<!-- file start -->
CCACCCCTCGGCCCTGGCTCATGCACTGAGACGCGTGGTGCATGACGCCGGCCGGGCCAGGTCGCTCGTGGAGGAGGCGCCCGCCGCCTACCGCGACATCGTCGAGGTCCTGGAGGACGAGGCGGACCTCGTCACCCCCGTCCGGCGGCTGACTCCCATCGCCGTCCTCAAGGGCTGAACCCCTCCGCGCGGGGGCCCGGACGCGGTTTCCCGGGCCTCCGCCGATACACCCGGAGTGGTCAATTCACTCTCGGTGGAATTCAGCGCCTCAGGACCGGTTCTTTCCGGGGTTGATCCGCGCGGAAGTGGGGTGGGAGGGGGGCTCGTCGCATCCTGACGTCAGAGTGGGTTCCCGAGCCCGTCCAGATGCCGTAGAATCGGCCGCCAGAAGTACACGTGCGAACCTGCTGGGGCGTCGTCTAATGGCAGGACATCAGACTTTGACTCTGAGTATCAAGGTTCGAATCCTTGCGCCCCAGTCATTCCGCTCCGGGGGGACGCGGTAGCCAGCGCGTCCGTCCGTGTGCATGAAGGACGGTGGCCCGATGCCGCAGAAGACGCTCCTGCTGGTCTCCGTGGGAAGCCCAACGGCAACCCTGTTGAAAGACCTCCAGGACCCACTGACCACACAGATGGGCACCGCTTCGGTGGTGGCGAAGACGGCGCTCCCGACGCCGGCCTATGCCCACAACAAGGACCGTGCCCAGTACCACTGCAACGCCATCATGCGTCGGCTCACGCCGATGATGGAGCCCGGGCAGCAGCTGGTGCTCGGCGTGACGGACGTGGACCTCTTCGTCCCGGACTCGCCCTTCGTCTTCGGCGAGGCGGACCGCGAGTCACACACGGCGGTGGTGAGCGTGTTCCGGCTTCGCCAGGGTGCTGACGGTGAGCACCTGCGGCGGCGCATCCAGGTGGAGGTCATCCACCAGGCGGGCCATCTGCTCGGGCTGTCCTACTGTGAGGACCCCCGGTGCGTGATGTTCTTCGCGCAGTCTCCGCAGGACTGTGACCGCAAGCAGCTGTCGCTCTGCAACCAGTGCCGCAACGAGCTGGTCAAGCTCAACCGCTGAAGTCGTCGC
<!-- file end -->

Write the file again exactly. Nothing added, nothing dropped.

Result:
CCACCCCTCGGCCCTGGCTCATGCACTGAGACGCGTGGTGCATGACGCCGGCCGGGCCAGGTCGCTCGTGGAGGAGGCGCCCGCCGCCTACCGCGACATCGTCGAGGTCCTGGAGGACGAGGCGGACCTCGTCACCCCCGTCCGGCGGCTGACTCCCATCGCCGTCCTCAAGGGCTGAACCCCTCCGCGCGGGGGCCCGGACGCGGTTTCCCGGGCCTCCGCCGATACACCCGGAGTGGTCAATTCACTCTCGGTGGAATTCAGCGCCTCAGGACCGGTTCTTTCCGGGGTTGATCCGCGCGGAAGTGGGGTGGGAGGGGGGCTCGTCGCATCCTGACGTCAGAGTGGGTTCCCGAGCCCGTCCAGATGCCGTAGAATCGGCCGCCAGAAGTACACGTGCGAACCTGCTGGGGCGTCGTCTAATGGCAGGACATCAGACTTTGACTCTGAGTATCAAGGTTCGAATCCTTGCGCCCCAGTCATTCCGCTCCGGGGGGACGCGGTAGCCAGCGCGTCCGTCCGTGTGCATGAAGGACGGTGGCCCGATGCCGCAGAAGACGCTCCTGCTGGTCTCCGTGGGAAGCCCAACGGCAACCCTGTTGAAAGACCTCCAGGACCCACTGACCACACAGATGGGCACCGCTTCGGTGGTGGCGAAGACGGCGCTCCCGACGCCGGCCTATGCCCACAACAAGGACCGTGCCCAGTACCACTGCAACGCCATCATGCGTCGGCTCACGCCGATGATGGAGCCCGGGCAGCAGCTGGTGCTCGGCGTGACGGACGTGGACCTCTTCGTCCCGGACTCGCCCTTCGTCTTCGGCGAGGCGGACCGCGAGTCACACACGGCGGTGGTGAGCGTGTTCCGGCTTCGCCAGGGTGCTGACGGTGAGCACCTGCGGCGGCGCATCCAGGTGGAGGTCATCCACCAGGCGGGCCATCTGCTCGGGCTGTCCTACTGTGAGGACCCCCGGTGCGTGATGTTCTTCGCGCAGTCTCCGCAGGACTGTGACCGCAAGCAGCTGTCGCTCTGCAACCAGTGCCGCAACGAGCTGGTCAAGCTCAACCGCTGAAGTCGTCGC